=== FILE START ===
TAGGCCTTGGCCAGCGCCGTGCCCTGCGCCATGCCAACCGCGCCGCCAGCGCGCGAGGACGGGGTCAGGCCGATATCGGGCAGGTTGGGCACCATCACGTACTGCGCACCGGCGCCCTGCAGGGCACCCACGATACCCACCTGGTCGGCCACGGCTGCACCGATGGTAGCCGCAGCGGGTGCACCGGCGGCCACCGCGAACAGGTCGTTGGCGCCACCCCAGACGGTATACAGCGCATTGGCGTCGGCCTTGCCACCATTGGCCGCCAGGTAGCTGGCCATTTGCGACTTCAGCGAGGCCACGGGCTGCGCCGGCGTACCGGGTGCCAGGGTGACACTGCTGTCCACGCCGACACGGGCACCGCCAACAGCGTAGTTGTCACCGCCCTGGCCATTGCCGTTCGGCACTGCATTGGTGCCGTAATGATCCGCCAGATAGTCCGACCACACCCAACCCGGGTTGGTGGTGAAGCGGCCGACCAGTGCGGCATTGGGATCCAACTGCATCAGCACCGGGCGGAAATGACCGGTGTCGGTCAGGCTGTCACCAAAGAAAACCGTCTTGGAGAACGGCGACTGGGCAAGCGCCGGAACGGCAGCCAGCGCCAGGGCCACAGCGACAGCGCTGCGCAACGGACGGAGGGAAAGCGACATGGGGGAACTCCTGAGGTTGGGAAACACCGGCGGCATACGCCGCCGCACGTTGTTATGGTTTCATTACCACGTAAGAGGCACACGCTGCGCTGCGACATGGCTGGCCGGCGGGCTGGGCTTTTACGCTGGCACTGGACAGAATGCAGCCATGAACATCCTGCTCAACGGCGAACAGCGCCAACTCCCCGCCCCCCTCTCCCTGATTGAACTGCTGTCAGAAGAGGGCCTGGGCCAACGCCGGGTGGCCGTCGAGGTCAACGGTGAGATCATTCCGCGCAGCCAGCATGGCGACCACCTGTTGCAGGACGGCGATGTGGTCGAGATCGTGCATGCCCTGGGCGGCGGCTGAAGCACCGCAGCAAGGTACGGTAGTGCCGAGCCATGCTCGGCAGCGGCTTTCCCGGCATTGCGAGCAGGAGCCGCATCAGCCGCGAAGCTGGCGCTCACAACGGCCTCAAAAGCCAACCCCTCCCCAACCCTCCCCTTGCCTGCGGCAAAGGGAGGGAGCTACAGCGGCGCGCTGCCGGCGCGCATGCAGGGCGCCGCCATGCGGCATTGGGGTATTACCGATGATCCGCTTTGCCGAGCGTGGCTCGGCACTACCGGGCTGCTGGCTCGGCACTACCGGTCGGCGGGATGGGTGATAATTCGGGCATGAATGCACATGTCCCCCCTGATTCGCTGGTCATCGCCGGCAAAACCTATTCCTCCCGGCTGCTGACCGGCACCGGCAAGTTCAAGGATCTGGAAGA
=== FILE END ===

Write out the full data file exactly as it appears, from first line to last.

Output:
TAGGCCTTGGCCAGCGCCGTGCCCTGCGCCATGCCAACCGCGCCGCCAGCGCGCGAGGACGGGGTCAGGCCGATATCGGGCAGGTTGGGCACCATCACGTACTGCGCACCGGCGCCCTGCAGGGCACCCACGATACCCACCTGGTCGGCCACGGCTGCACCGATGGTAGCCGCAGCGGGTGCACCGGCGGCCACCGCGAACAGGTCGTTGGCGCCACCCCAGACGGTATACAGCGCATTGGCGTCGGCCTTGCCACCATTGGCCGCCAGGTAGCTGGCCATTTGCGACTTCAGCGAGGCCACGGGCTGCGCCGGCGTACCGGGTGCCAGGGTGACACTGCTGTCCACGCCGACACGGGCACCGCCAACAGCGTAGTTGTCACCGCCCTGGCCATTGCCGTTCGGCACTGCATTGGTGCCGTAATGATCCGCCAGATAGTCCGACCACACCCAACCCGGGTTGGTGGTGAAGCGGCCGACCAGTGCGGCATTGGGATCCAACTGCATCAGCACCGGGCGGAAATGACCGGTGTCGGTCAGGCTGTCACCAAAGAAAACCGTCTTGGAGAACGGCGACTGGGCAAGCGCCGGAACGGCAGCCAGCGCCAGGGCCACAGCGACAGCGCTGCGCAACGGACGGAGGGAAAGCGACATGGGGGAACTCCTGAGGTTGGGAAACACCGGCGGCATACGCCGCCGCACGTTGTTATGGTTTCATTACCACGTAAGAGGCACACGCTGCGCTGCGACATGGCTGGCCGGCGGGCTGGGCTTTTACGCTGGCACTGGACAGAATGCAGCCATGAACATCCTGCTCAACGGCGAACAGCGCCAACTCCCCGCCCCCCTCTCCCTGATTGAACTGCTGTCAGAAGAGGGCCTGGGCCAACGCCGGGTGGCCGTCGAGGTCAACGGTGAGATCATTCCGCGCAGCCAGCATGGCGACCACCTGTTGCAGGACGGCGATGTGGTCGAGATCGTGCATGCCCTGGGCGGCGGCTGAAGCACCGCAGCAAGGTACGGTAGTGCCGAGCCATGCTCGGCAGCGGCTTTCCCGGCATTGCGAGCAGGAGCCGCATCAGCCGCGAAGCTGGCGCTCACAACGGCCTCAAAAGCCAACCCCTCCCCAACCCTCCCCTTGCCTGCGGCAAAGGGAGGGAGCTACAGCGGCGCGCTGCCGGCGCGCATGCAGGGCGCCGCCATGCGGCATTGGGGTATTACCGATGATCCGCTTTGCCGAGCGTGGCTCGGCACTACCGGGCTGCTGGCTCGGCACTACCGGTCGGCGGGATGGGTGATAATTCGGGCATGAATGCACATGTCCCCCCTGATTCGCTGGTCATCGCCGGCAAAACCTATTCCTCCCGGCTGCTGACCGGCACCGGCAAGTTCAAGGATCTGGAAGA